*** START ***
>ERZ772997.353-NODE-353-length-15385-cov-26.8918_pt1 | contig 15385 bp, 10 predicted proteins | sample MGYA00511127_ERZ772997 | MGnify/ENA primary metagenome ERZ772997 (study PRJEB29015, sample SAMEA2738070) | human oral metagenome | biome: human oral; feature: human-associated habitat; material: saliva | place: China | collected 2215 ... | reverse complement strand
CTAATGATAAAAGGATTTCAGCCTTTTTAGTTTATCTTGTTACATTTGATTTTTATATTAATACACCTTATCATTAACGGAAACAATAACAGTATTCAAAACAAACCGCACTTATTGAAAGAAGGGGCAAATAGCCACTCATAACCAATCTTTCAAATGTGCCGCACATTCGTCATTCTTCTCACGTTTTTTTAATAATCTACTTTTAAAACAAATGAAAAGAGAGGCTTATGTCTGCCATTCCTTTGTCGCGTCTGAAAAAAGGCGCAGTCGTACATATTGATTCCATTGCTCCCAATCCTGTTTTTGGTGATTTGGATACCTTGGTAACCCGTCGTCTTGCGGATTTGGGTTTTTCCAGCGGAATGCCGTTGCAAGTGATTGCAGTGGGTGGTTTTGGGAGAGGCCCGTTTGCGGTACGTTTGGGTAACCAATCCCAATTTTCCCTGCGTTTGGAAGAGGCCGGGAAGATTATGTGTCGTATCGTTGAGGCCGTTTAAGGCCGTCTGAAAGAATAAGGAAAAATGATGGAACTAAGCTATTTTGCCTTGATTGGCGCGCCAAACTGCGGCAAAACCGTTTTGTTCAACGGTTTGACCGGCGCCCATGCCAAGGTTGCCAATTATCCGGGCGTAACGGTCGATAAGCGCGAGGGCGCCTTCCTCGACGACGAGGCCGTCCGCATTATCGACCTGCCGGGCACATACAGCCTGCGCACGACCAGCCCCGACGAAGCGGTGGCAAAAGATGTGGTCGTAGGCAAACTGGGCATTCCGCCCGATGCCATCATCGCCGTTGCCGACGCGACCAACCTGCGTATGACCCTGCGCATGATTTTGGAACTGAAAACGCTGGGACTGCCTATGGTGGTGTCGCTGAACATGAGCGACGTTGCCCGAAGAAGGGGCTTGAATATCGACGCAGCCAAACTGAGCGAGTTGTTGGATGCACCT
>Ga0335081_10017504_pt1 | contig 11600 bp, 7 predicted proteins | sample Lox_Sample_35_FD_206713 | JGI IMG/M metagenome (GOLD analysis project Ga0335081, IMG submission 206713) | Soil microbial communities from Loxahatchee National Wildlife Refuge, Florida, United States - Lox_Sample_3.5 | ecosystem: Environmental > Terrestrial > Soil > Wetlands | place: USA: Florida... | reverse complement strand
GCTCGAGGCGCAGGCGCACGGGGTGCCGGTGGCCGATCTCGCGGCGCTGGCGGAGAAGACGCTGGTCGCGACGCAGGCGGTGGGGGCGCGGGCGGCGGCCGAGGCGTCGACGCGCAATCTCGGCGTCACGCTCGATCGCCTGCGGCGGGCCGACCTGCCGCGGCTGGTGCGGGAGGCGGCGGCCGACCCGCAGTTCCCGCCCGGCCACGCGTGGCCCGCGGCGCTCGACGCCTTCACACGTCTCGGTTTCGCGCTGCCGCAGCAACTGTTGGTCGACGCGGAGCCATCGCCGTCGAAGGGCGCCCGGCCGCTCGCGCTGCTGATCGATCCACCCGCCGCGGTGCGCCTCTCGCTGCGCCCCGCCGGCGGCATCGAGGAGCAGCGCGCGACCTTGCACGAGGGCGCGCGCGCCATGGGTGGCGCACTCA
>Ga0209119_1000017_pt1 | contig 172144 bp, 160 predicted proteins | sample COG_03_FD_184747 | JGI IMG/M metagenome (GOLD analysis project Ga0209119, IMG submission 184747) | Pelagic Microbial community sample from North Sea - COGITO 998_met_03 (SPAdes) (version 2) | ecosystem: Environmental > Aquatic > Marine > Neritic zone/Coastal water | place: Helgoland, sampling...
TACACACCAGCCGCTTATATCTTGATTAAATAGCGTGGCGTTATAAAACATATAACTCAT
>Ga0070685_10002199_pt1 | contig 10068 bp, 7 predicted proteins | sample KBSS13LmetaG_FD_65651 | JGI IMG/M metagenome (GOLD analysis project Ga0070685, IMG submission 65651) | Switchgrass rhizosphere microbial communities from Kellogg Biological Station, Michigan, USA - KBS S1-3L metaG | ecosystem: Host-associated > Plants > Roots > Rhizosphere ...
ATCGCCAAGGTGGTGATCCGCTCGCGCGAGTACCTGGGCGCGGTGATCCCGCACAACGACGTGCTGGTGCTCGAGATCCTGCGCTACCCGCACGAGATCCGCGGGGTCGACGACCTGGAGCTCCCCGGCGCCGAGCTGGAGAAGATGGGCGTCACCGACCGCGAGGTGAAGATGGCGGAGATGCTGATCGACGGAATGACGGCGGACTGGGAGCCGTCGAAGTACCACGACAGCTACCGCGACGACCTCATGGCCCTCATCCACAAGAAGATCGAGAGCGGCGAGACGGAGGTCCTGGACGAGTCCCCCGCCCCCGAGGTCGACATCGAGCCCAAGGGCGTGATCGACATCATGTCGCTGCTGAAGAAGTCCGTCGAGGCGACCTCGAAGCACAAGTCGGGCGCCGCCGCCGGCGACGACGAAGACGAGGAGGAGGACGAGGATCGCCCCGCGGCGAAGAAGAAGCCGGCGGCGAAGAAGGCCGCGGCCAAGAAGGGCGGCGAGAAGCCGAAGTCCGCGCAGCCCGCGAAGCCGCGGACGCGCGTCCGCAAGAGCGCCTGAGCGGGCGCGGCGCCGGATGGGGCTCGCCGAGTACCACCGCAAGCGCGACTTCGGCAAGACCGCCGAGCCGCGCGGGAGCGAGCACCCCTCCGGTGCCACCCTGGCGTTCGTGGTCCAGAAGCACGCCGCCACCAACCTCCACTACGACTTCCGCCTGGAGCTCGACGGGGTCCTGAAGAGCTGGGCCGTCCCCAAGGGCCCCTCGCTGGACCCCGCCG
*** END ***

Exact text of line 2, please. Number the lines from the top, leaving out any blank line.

CTAATGATAAAAGGATTTCAGCCTTTTTAGTTTATCTTGTTACATTTGATTTTTATATTAATACACCTTATCATTAACGGAAACAATAACAGTATTCAAAACAAACCGCACTTATTGAAAGAAGGGGCAAATAGCCACTCATAACCAATCTTTCAAATGTGCCGCACATTCGTCATTCTTCTCACGTTTTTTTAATAATCTACTTTTAAAACAAATGAAAAGAGAGGCTTATGTCTGCCATTCCTTTGTCGCGTCTGAAAAAAGGCGCAGTCGTACATATTGATTCCATTGCTCCCAATCCTGTTTTTGGTGATTTGGATACCTTGGTAACCCGTCGTCTTGCGGATTTGGGTTTTTCCAGCGGAATGCCGTTGCAAGTGATTGCAGTGGGTGGTTTTGGGAGAGGCCCGTTTGCGGTACGTTTGGGTAACCAATCCCAATTTTCCCTGCGTTTGGAAGAGGCCGGGAAGATTATGTGTCGTATCGTTGAGGCCGTTTAAGGCCGTCTGAAAGAATAAGGAAAAATGATGGAACTAAGCTATTTTGCCTTGATTGGCGCGCCAAACTGCGGCAAAACCGTTTTGTTCAACGGTTTGACCGGCGCCCATGCCAAGGTTGCCAATTATCCGGGCGTAACGGTCGATAAGCGCGAGGGCGCCTTCCTCGACGACGAGGCCGTCCGCATTATCGACCTGCCGGGCACATACAGCCTGCGCACGACCAGCCCCGACGAAGCGGTGGCAAAAGATGTGGTCGTAGGCAAACTGGGCATTCCGCCCGATGCCATCATCGCCGTTGCCGACGCGACCAACCTGCGTATGACCCTGCGCATGATTTTGGAACTGAAAACGCTGGGACTGCCTATGGTGGTGTCGCTGAACATGAGCGACGTTGCCCGAAGAAGGGGCTTGAATATCGACGCAGCCAAACTGAGCGAGTTGTTGGATGCACCT